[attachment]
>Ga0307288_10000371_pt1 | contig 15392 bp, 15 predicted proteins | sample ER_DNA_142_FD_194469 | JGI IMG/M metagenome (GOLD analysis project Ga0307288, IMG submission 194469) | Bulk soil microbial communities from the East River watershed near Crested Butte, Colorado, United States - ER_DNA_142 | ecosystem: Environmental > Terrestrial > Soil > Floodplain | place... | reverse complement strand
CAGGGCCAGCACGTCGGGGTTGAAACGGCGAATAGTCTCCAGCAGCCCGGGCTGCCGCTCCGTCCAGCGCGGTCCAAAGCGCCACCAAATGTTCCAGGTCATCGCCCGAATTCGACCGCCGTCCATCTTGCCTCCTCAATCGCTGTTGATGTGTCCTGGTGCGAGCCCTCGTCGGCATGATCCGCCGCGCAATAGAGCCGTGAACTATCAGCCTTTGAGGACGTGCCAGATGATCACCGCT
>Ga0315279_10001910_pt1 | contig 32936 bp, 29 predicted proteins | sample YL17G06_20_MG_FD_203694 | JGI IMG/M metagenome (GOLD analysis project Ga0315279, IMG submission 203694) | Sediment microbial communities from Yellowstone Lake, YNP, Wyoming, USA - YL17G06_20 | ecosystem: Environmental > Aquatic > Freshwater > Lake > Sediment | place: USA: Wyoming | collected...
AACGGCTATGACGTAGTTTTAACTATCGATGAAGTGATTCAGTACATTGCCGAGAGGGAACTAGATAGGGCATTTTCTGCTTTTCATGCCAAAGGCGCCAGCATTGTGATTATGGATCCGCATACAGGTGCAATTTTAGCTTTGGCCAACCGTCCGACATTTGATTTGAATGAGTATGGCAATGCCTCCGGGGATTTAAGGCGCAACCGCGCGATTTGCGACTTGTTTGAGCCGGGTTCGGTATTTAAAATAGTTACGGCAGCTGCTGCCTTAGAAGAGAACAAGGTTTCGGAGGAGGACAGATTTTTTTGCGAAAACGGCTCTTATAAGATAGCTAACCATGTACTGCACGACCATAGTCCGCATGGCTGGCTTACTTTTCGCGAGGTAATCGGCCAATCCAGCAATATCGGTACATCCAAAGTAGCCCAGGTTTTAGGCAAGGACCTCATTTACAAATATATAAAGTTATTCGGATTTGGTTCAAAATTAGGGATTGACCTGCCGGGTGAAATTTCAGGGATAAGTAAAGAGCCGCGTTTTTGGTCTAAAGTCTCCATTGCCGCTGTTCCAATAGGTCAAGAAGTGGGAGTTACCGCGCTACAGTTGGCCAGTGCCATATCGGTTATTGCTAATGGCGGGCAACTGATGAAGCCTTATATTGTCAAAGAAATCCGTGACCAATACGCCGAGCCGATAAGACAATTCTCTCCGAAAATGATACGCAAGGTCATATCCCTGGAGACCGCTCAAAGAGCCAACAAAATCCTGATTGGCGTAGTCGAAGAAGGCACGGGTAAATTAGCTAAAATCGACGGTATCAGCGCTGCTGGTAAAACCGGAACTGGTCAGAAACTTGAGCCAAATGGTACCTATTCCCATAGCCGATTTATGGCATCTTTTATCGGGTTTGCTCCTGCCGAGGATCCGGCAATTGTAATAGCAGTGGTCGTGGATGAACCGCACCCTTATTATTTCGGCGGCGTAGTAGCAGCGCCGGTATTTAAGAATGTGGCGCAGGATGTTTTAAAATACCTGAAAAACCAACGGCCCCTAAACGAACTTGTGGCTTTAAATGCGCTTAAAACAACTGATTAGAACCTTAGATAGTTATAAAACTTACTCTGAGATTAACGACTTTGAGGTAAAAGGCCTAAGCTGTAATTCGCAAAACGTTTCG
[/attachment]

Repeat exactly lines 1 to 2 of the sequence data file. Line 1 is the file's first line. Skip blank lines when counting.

>Ga0307288_10000371_pt1 | contig 15392 bp, 15 predicted proteins | sample ER_DNA_142_FD_194469 | JGI IMG/M metagenome (GOLD analysis project Ga0307288, IMG submission 194469) | Bulk soil microbial communities from the East River watershed near Crested Butte, Colorado, United States - ER_DNA_142 | ecosystem: Environmental > Terrestrial > Soil > Floodplain | place... | reverse complement strand
CAGGGCCAGCACGTCGGGGTTGAAACGGCGAATAGTCTCCAGCAGCCCGGGCTGCCGCTCCGTCCAGCGCGGTCCAAAGCGCCACCAAATGTTCCAGGTCATCGCCCGAATTCGACCGCCGTCCATCTTGCCTCCTCAATCGCTGTTGATGTGTCCTGGTGCGAGCCCTCGTCGGCATGATCCGCCGCGCAATAGAGCCGTGAACTATCAGCCTTTGAGGACGTGCCAGATGATCACCGCT